Seems reasonable to me
    if the subject load analysis addresses
    all the building envelope parameters.

    Set-up the system for close to 350 CFM/ ton.

    Also, the higher capacity is needed
    if you wish < 76'F set-point.
    Designer Dan
    It's Not Rocket Science, But It is SCIENCE with "Some Art". ___ ___ K EEP I T S IMPLE & S INCERE

    Define the Building Envelope and Perform a Detailed Load Calc: It's ALL About Windows and Make-up Air Requirements. Know Your Equipment Capabilities

  9. #9
    Join Date
    Dec 2005
    Posts
    18

    Thanks for the GREAT info

    Great feedback and based on everyone's feedback I'll double check the distribution and return duct sizing.

    WRT to filtering, we're actually going a little overboard with a Trane CleanEffects and low-MERV fiberglass prefilters on each of the return registers. My HVAC guy is a little hesitant about using register filters but we're rather anal about periodic maintentance so I'm not too worried about it and, with the return located in the floors, the thought of keeping large stuff like cat hair, etc. out of the return ducts is simply too tempting.

  10. #10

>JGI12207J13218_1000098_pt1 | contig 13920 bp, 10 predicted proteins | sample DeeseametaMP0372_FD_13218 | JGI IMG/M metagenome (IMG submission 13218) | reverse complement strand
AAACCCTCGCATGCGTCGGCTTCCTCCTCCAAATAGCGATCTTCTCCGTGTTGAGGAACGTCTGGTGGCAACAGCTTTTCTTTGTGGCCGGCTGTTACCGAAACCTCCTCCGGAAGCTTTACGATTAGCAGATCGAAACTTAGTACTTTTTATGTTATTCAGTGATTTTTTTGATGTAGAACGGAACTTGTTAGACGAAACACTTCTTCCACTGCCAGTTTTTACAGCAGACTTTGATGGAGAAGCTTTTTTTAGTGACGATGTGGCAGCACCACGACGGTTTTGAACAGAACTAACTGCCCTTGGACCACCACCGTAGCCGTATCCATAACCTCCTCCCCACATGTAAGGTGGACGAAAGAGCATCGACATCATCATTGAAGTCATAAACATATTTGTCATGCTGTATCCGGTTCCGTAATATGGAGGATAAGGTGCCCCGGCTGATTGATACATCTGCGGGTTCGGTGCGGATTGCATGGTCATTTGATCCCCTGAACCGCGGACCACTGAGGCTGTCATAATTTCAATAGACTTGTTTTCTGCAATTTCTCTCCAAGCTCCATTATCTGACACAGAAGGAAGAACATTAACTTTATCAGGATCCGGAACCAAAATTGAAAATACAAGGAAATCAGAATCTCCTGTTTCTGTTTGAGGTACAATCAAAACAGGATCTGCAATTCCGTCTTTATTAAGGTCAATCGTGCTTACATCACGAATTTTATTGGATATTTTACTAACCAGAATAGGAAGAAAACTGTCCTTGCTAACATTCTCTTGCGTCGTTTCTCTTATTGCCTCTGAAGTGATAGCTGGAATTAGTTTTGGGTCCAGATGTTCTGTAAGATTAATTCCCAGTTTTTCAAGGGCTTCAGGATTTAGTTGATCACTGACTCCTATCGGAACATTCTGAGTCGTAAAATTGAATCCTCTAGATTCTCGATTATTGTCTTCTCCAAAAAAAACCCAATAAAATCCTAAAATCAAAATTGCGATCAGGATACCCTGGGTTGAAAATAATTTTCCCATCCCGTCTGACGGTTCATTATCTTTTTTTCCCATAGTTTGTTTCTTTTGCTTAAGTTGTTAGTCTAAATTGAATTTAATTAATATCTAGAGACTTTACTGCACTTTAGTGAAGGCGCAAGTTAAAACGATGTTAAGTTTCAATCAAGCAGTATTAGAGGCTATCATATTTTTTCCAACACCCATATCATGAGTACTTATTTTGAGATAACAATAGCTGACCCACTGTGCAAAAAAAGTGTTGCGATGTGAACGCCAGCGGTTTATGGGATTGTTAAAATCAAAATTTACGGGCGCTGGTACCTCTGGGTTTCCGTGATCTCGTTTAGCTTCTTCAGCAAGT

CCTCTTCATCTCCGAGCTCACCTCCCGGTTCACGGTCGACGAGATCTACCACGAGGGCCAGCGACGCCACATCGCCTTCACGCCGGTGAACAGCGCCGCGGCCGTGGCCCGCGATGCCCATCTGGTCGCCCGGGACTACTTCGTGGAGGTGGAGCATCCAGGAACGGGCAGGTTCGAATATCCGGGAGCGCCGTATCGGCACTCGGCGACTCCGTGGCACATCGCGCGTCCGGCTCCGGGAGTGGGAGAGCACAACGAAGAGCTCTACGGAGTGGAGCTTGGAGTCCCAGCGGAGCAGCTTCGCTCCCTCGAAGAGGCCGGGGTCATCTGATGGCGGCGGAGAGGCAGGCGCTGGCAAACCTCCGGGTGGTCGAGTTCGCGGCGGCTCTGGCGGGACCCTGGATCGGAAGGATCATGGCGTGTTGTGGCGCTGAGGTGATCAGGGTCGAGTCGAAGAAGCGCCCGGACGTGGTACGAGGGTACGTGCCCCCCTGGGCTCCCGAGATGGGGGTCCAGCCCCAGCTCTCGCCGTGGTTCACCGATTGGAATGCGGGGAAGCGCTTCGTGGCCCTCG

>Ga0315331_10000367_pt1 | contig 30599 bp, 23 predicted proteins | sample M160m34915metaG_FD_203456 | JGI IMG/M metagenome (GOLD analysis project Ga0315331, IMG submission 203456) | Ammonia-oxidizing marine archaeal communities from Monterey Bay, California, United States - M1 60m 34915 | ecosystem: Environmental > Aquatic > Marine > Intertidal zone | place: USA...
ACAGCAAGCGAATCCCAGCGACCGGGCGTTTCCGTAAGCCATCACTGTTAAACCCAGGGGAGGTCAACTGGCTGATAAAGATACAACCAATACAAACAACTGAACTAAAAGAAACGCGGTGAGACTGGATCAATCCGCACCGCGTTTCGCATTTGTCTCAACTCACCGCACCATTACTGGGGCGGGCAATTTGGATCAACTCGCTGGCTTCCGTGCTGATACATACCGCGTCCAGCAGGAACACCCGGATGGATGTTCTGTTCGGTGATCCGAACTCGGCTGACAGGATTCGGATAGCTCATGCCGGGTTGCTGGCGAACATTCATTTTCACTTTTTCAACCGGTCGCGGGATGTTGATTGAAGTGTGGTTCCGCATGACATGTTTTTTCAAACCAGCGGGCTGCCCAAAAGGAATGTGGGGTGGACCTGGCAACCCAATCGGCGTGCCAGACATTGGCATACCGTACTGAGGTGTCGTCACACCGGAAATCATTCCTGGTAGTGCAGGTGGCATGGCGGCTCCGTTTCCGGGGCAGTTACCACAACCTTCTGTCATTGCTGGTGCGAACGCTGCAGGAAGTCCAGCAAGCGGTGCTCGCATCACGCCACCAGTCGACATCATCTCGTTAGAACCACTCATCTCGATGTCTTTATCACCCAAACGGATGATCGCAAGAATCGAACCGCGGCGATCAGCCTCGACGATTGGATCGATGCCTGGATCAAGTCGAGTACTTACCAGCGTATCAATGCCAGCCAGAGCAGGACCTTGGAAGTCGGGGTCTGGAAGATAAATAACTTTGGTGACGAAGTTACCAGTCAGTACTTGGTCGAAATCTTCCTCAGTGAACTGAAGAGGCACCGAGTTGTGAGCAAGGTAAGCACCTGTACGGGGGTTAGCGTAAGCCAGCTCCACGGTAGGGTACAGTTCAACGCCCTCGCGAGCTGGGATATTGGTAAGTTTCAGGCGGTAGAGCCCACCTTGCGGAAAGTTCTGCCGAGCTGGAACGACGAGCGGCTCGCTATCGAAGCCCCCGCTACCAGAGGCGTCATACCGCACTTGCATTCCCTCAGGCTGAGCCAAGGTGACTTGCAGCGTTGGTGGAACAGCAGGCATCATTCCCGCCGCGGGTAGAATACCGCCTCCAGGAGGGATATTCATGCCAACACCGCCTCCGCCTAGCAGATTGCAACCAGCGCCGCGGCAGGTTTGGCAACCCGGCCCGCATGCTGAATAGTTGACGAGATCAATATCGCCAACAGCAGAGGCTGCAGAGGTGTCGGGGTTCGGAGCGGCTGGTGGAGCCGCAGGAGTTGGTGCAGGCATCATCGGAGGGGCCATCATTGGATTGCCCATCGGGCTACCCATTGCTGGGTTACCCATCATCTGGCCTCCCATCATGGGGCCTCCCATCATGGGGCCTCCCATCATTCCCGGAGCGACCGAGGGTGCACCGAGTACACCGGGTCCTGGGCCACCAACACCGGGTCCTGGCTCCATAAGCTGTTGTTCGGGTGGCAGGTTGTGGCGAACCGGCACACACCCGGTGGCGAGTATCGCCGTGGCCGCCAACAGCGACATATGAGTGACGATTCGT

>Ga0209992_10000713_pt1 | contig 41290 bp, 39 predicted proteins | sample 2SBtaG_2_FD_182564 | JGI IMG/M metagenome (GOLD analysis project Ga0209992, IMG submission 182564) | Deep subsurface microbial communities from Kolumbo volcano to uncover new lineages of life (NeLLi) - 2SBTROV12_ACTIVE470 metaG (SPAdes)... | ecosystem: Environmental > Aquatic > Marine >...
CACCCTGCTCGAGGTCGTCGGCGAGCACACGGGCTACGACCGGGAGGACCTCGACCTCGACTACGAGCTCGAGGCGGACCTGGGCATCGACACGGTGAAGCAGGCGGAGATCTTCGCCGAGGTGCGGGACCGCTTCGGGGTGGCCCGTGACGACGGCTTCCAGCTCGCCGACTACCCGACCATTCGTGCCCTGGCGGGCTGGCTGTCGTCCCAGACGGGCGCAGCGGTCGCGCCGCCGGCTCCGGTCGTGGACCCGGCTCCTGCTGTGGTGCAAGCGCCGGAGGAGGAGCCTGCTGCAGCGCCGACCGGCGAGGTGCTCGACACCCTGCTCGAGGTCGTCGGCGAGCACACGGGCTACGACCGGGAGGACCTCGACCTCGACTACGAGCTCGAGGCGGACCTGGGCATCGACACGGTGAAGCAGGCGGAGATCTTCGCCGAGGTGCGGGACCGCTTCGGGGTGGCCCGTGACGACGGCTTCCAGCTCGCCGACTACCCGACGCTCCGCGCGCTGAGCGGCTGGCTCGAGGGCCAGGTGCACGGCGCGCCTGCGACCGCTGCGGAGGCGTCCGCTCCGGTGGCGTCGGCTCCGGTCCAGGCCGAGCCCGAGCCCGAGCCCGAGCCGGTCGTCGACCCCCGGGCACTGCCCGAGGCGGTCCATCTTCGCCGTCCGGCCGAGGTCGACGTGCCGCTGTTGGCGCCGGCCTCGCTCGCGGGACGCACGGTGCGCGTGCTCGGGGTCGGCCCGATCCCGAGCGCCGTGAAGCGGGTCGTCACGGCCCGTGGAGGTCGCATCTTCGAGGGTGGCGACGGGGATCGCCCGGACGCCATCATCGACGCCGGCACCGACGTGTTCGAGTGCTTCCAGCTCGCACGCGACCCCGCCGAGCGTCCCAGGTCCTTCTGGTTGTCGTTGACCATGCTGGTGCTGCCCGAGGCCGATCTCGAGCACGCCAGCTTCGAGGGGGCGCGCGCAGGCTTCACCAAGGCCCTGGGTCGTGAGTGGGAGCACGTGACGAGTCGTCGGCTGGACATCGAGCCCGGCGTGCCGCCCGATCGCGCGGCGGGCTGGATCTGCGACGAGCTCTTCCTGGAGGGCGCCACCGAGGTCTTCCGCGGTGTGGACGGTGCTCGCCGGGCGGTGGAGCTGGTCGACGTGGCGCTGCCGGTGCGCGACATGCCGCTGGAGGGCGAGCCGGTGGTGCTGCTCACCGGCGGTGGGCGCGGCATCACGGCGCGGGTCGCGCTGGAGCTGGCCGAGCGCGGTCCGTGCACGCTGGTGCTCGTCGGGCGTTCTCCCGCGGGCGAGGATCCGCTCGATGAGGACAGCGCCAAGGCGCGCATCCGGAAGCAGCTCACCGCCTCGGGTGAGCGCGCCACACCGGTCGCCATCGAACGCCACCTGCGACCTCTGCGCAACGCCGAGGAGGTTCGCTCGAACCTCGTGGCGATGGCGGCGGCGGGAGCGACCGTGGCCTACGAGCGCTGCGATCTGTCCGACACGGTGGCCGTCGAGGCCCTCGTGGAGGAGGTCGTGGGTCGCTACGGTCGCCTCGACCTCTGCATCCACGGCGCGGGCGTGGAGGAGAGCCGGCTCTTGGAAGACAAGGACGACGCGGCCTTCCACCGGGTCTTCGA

Join Date
    Aug 2002
    Location
    Office and warehouse in both Crystal River & New Port Richey ,FL
    Posts
    18,836
    Filters and duct sizing are critical.

    Here's a quick example of a Manual D duct design ,with and without restrictive filters.Your job will not be the same ,just and example to show what can happen with restrictive filters.

    2000 cfm @ .5 ESP ,equipment specs.

    .5 ESP - .15 for the pressure drops of grille and standard filters = .35 ASP

    .35 ASP X 100 ,divided by 400 Equvilalent feet of duct = .0875 FR

    2000 cfms @ .0875 FR = 18.5" round duct for the main trunks

    __________________________________________________ ______

    Now add the Trane filter:

    .5 ESP - .40 for the pressure drop of standard filters,grilles and the Clean Effects

    .10 ASP X100 , divided by 400 Eqv. feet of duct = .025 FR

    2000 cfms @ .025 FR = 24" round duct

    __________________________________________________

    ESP =External Static Pressure
    ASP= Available Static Pressure
    FR = Friction Rate
    PD = Pressure Drop


    Be sure they size the ducts correctly including all the filters you plan on using.

    We are curently doing a job with Carriers new filter,.25 PD at 2000 cfms.We will be using two on this five ton system to reduce the PD to keep duct sizes down so they will fit in the space allowed.

    They can do this as well and be sure the floor filter grilles are oversized as well.Larger size filter = less PD,at the same cfms.

    [Edited by dash on 02-02-2006 at 05:20 PM]